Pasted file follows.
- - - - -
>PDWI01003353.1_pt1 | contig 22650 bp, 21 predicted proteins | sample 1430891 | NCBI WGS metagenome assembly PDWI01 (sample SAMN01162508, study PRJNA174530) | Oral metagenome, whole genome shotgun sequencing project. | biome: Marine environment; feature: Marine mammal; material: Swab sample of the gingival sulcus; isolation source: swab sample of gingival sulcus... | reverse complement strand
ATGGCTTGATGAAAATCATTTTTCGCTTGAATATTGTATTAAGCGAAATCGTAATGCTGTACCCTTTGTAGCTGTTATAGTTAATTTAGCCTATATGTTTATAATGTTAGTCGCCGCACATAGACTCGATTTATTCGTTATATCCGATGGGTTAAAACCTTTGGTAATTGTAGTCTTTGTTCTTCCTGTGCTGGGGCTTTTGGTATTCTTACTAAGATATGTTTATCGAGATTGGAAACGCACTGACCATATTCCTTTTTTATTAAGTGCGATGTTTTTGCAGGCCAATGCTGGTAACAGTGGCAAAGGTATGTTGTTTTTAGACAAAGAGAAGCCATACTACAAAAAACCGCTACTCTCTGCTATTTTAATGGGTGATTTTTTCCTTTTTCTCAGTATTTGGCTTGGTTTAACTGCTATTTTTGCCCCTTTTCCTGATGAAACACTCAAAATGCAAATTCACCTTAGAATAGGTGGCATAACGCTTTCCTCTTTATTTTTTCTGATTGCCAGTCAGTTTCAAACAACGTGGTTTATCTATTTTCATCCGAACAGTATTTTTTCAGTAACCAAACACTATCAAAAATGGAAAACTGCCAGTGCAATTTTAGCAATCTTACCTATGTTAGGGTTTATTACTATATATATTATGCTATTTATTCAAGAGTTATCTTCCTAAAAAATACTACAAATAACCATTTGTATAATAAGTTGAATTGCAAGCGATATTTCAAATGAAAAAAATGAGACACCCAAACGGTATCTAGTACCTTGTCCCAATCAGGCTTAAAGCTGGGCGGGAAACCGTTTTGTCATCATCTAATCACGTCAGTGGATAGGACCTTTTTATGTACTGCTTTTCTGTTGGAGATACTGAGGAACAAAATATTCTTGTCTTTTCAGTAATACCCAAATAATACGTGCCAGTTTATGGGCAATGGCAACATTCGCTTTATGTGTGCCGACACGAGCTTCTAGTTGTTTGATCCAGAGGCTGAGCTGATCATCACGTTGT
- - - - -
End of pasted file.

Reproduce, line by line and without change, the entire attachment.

>PDWI01003353.1_pt1 | contig 22650 bp, 21 predicted proteins | sample 1430891 | NCBI WGS metagenome assembly PDWI01 (sample SAMN01162508, study PRJNA174530) | Oral metagenome, whole genome shotgun sequencing project. | biome: Marine environment; feature: Marine mammal; material: Swab sample of the gingival sulcus; isolation source: swab sample of gingival sulcus... | reverse complement strand
ATGGCTTGATGAAAATCATTTTTCGCTTGAATATTGTATTAAGCGAAATCGTAATGCTGTACCCTTTGTAGCTGTTATAGTTAATTTAGCCTATATGTTTATAATGTTAGTCGCCGCACATAGACTCGATTTATTCGTTATATCCGATGGGTTAAAACCTTTGGTAATTGTAGTCTTTGTTCTTCCTGTGCTGGGGCTTTTGGTATTCTTACTAAGATATGTTTATCGAGATTGGAAACGCACTGACCATATTCCTTTTTTATTAAGTGCGATGTTTTTGCAGGCCAATGCTGGTAACAGTGGCAAAGGTATGTTGTTTTTAGACAAAGAGAAGCCATACTACAAAAAACCGCTACTCTCTGCTATTTTAATGGGTGATTTTTTCCTTTTTCTCAGTATTTGGCTTGGTTTAACTGCTATTTTTGCCCCTTTTCCTGATGAAACACTCAAAATGCAAATTCACCTTAGAATAGGTGGCATAACGCTTTCCTCTTTATTTTTTCTGATTGCCAGTCAGTTTCAAACAACGTGGTTTATCTATTTTCATCCGAACAGTATTTTTTCAGTAACCAAACACTATCAAAAATGGAAAACTGCCAGTGCAATTTTAGCAATCTTACCTATGTTAGGGTTTATTACTATATATATTATGCTATTTATTCAAGAGTTATCTTCCTAAAAAATACTACAAATAACCATTTGTATAATAAGTTGAATTGCAAGCGATATTTCAAATGAAAAAAATGAGACACCCAAACGGTATCTAGTACCTTGTCCCAATCAGGCTTAAAGCTGGGCGGGAAACCGTTTTGTCATCATCTAATCACGTCAGTGGATAGGACCTTTTTATGTACTGCTTTTCTGTTGGAGATACTGAGGAACAAAATATTCTTGTCTTTTCAGTAATACCCAAATAATACGTGCCAGTTTATGGGCAATGGCAACATTCGCTTTATGTGTGCCGACACGAGCTTCTAGTTGTTTGATCCAGAGGCTGAGCTGATCATCACGTTGT